Cambridge University Press to publish Renaissance Quarterly for the Renaissance Society of America

Cambridge University Press is partnering with the Renaissance Society of America (RSA) to publish Renaissance Quarterly, the leading American journal of Renaissance Studies.…


Celebrating Peter Holland’s 19 years as Editor of Shakespeare Survey

To mark his 19 years as Editor of Shakespeare Survey before stepping down this autumn, Peter Holland has looked back across all the volumes he has edited and chosen one article from each.…


Celebrating Anne Hathaway during International Women’s Month

In honour of Women's History Month 2018, we are sharing highlights throughout March, written by and about inspirational women. In the following blog post, Katherine West Scheil discusses the contributions of Anne Hathaway.


Putting the Spotlight on Female Playwrights in America

This International Women's Month, we are putting the spotlight on female playwrights in America. Read the following blog by Cambridge University Press author Christopher Bigsby to find out why this is the opportune moment for celebrating these talented female writers.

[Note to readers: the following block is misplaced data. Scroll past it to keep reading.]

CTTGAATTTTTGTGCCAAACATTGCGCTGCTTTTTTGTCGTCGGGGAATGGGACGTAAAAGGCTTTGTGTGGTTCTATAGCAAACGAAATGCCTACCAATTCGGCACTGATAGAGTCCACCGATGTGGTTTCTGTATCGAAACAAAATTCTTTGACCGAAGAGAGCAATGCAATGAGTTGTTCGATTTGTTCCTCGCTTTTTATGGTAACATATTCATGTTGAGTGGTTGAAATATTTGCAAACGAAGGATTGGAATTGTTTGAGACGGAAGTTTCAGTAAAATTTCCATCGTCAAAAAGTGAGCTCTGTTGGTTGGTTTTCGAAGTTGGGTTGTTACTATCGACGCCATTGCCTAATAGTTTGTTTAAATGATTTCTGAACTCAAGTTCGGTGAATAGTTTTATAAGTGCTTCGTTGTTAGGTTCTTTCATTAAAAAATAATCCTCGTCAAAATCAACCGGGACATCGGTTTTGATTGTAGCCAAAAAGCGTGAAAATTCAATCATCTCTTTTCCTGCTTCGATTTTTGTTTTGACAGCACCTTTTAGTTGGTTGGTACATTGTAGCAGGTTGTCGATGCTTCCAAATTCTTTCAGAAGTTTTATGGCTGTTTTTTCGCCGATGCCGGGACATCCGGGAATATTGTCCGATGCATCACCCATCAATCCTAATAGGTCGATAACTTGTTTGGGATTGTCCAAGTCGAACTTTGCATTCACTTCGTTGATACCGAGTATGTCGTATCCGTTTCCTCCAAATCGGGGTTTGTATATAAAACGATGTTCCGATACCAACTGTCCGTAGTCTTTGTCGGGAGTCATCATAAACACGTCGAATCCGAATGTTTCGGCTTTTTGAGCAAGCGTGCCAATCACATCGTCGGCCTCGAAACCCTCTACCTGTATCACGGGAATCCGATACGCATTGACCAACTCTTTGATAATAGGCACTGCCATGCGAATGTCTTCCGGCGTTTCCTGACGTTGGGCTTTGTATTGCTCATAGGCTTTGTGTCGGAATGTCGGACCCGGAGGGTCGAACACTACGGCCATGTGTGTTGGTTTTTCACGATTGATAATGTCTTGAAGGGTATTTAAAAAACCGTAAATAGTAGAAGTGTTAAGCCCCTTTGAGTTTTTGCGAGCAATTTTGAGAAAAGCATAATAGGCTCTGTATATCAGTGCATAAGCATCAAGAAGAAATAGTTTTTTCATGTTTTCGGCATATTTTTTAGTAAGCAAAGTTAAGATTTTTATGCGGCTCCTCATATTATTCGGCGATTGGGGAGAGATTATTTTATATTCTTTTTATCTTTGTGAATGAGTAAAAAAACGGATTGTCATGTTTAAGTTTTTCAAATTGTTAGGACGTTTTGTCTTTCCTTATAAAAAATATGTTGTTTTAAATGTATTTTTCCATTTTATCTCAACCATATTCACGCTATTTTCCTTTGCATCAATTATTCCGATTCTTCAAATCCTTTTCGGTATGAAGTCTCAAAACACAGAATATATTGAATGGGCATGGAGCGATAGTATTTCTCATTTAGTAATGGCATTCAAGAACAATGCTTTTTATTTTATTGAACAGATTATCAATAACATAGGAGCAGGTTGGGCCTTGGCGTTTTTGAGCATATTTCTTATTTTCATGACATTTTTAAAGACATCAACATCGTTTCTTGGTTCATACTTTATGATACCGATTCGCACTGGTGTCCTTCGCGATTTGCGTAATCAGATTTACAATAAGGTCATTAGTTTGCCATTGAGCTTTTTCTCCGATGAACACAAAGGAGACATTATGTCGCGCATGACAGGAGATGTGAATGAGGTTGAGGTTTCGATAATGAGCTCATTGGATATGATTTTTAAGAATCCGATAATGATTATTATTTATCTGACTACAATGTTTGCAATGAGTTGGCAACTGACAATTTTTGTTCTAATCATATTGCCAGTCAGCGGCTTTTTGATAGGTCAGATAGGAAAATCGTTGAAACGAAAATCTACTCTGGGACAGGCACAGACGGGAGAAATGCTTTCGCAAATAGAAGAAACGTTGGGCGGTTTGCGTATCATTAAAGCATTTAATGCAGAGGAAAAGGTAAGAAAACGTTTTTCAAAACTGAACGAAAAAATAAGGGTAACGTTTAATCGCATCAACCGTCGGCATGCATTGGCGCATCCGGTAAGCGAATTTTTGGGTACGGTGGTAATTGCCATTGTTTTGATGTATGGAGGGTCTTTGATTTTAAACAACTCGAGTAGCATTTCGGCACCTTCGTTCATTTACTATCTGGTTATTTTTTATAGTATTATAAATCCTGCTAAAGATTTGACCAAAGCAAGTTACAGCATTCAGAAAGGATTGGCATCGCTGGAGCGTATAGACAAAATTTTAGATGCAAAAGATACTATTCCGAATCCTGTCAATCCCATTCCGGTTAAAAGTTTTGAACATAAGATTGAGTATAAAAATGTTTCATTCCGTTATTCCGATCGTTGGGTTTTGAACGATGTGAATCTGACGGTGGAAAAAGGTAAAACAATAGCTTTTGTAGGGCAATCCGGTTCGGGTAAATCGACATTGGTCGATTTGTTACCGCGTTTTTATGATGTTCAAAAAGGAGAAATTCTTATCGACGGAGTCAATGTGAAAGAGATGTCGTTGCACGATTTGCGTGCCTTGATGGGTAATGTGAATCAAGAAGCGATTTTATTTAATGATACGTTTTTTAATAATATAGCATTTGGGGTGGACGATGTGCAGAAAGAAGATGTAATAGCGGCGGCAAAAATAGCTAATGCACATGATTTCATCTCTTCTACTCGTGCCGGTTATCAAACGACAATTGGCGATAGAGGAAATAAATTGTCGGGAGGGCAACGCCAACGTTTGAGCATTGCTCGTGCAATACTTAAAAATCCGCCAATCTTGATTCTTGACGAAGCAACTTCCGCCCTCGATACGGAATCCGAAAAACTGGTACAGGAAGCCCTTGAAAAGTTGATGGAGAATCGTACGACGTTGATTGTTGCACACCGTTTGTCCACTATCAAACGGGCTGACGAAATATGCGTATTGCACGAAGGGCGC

Discovering a ‘new’ Tudor ballad by John Heywood

Read Jane Flynn’s full article published in the journal British Catholic History. A few years ago, I did an internet search involving the name ‘John Heywood’, the Tudor court entertainer, poet, and musician.  One of the hits was from the catalogue of manuscripts of the Durham Cathedral Library, in a description of a book of accounts dating from 1561–75.  It mentioned that the account book contains a 38-stanza poem that ‘begins “When all that is to was ys brought / As all that hath byn is” and ends “Maye rest in rest aye restyngly / Amen quoth John Heywood” [John Heywood ?1497-?1580]’, with the name ‘Thomas Good at the end’.  I was intrigued: was the poem by Good or Heywood?…


Do we ‘read’ or ‘speak’ music? And what does the answer mean for transmitting knowledge in general?

In the July 2017 issue of the British Journal of Music Education (BJME), co-editor Martin Fautley’s editorial focuses on musical notation: when, why, and how it should be taught.…


20 Years of Organised Sound: A Brief History

Issue 20/1 of Organised Sound marks the start of the journal’s twentieth year, offering the perfect opportunity to take a closer look at the formative years of OS and how the journal has developed into the focal point of electroacoustic music studies that it is today.…


What is Music Education?

It might be presumed that by having the words music education in its title, the British Journal of Music Education (BJME) would have a coherent view as to what its main topic of interest ought to be!…